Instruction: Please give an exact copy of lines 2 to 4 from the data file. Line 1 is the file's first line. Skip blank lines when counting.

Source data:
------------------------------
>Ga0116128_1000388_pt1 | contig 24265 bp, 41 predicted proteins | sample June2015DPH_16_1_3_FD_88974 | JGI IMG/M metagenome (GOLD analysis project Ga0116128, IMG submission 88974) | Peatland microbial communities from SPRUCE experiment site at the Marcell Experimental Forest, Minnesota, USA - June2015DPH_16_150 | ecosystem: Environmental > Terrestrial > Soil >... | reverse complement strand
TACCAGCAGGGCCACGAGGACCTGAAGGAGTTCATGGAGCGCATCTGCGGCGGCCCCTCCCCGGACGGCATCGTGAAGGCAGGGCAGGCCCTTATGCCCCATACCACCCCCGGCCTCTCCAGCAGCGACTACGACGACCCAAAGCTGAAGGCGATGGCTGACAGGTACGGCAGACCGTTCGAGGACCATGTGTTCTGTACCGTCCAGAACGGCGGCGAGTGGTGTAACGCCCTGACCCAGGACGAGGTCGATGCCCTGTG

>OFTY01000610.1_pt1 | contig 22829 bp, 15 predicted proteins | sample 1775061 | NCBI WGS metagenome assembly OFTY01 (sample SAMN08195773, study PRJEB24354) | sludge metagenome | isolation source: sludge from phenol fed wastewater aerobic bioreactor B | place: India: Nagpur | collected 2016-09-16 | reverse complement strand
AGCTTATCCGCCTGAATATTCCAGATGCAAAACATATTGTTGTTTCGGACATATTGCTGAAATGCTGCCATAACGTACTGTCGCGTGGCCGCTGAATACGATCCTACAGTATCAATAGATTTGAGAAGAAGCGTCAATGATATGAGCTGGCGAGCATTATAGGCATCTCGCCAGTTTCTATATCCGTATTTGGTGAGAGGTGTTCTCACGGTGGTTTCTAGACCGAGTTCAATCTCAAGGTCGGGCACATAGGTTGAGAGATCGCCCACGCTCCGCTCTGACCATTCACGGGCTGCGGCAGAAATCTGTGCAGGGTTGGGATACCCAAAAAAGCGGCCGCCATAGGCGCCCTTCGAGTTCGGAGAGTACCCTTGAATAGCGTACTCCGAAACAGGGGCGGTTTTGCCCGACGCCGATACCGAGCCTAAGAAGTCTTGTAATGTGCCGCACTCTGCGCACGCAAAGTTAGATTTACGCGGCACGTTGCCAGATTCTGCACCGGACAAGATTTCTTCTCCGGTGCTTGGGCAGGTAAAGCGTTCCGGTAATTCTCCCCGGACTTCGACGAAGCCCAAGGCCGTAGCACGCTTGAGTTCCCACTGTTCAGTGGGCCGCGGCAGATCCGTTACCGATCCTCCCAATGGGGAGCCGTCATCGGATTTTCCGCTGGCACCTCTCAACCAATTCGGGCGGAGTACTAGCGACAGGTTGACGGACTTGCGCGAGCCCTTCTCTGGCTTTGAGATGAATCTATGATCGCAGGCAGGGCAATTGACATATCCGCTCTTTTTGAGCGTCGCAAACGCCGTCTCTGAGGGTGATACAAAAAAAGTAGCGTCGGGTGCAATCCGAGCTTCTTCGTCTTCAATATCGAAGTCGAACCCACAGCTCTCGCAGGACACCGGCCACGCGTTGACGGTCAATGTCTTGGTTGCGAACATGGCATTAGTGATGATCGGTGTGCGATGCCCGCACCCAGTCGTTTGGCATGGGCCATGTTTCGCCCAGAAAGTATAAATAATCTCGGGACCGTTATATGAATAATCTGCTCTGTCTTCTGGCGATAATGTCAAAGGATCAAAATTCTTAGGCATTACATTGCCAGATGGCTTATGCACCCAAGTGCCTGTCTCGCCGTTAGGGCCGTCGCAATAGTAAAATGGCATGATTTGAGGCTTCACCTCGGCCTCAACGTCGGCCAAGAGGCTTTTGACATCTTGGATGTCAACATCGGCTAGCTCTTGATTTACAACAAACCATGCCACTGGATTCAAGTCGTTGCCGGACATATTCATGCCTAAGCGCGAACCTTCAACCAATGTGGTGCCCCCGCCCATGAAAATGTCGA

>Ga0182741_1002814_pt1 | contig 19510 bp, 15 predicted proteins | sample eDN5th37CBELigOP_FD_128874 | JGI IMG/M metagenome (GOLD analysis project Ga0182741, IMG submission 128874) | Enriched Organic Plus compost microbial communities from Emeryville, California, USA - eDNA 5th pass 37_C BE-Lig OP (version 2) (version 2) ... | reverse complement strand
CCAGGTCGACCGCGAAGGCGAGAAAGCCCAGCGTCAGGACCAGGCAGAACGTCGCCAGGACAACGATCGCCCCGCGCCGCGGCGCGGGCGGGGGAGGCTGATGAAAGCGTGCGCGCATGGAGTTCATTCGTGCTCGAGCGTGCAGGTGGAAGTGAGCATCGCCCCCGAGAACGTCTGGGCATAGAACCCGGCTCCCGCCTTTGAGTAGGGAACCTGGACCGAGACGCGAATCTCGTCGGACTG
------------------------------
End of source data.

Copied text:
TACCAGCAGGGCCACGAGGACCTGAAGGAGTTCATGGAGCGCATCTGCGGCGGCCCCTCCCCGGACGGCATCGTGAAGGCAGGGCAGGCCCTTATGCCCCATACCACCCCCGGCCTCTCCAGCAGCGACTACGACGACCCAAAGCTGAAGGCGATGGCTGACAGGTACGGCAGACCGTTCGAGGACCATGTGTTCTGTACCGTCCAGAACGGCGGCGAGTGGTGTAACGCCCTGACCCAGGACGAGGTCGATGCCCTGTG

>OFTY01000610.1_pt1 | contig 22829 bp, 15 predicted proteins | sample 1775061 | NCBI WGS metagenome assembly OFTY01 (sample SAMN08195773, study PRJEB24354) | sludge metagenome | isolation source: sludge from phenol fed wastewater aerobic bioreactor B | place: India: Nagpur | collected 2016-09-16 | reverse complement strand
AGCTTATCCGCCTGAATATTCCAGATGCAAAACATATTGTTGTTTCGGACATATTGCTGAAATGCTGCCATAACGTACTGTCGCGTGGCCGCTGAATACGATCCTACAGTATCAATAGATTTGAGAAGAAGCGTCAATGATATGAGCTGGCGAGCATTATAGGCATCTCGCCAGTTTCTATATCCGTATTTGGTGAGAGGTGTTCTCACGGTGGTTTCTAGACCGAGTTCAATCTCAAGGTCGGGCACATAGGTTGAGAGATCGCCCACGCTCCGCTCTGACCATTCACGGGCTGCGGCAGAAATCTGTGCAGGGTTGGGATACCCAAAAAAGCGGCCGCCATAGGCGCCCTTCGAGTTCGGAGAGTACCCTTGAATAGCGTACTCCGAAACAGGGGCGGTTTTGCCCGACGCCGATACCGAGCCTAAGAAGTCTTGTAATGTGCCGCACTCTGCGCACGCAAAGTTAGATTTACGCGGCACGTTGCCAGATTCTGCACCGGACAAGATTTCTTCTCCGGTGCTTGGGCAGGTAAAGCGTTCCGGTAATTCTCCCCGGACTTCGACGAAGCCCAAGGCCGTAGCACGCTTGAGTTCCCACTGTTCAGTGGGCCGCGGCAGATCCGTTACCGATCCTCCCAATGGGGAGCCGTCATCGGATTTTCCGCTGGCACCTCTCAACCAATTCGGGCGGAGTACTAGCGACAGGTTGACGGACTTGCGCGAGCCCTTCTCTGGCTTTGAGATGAATCTATGATCGCAGGCAGGGCAATTGACATATCCGCTCTTTTTGAGCGTCGCAAACGCCGTCTCTGAGGGTGATACAAAAAAAGTAGCGTCGGGTGCAATCCGAGCTTCTTCGTCTTCAATATCGAAGTCGAACCCACAGCTCTCGCAGGACACCGGCCACGCGTTGACGGTCAATGTCTTGGTTGCGAACATGGCATTAGTGATGATCGGTGTGCGATGCCCGCACCCAGTCGTTTGGCATGGGCCATGTTTCGCCCAGAAAGTATAAATAATCTCGGGACCGTTATATGAATAATCTGCTCTGTCTTCTGGCGATAATGTCAAAGGATCAAAATTCTTAGGCATTACATTGCCAGATGGCTTATGCACCCAAGTGCCTGTCTCGCCGTTAGGGCCGTCGCAATAGTAAAATGGCATGATTTGAGGCTTCACCTCGGCCTCAACGTCGGCCAAGAGGCTTTTGACATCTTGGATGTCAACATCGGCTAGCTCTTGATTTACAACAAACCATGCCACTGGATTCAAGTCGTTGCCGGACATATTCATGCCTAAGCGCGAACCTTCAACCAATGTGGTGCCCCCGCCCATGAAAATGTCGA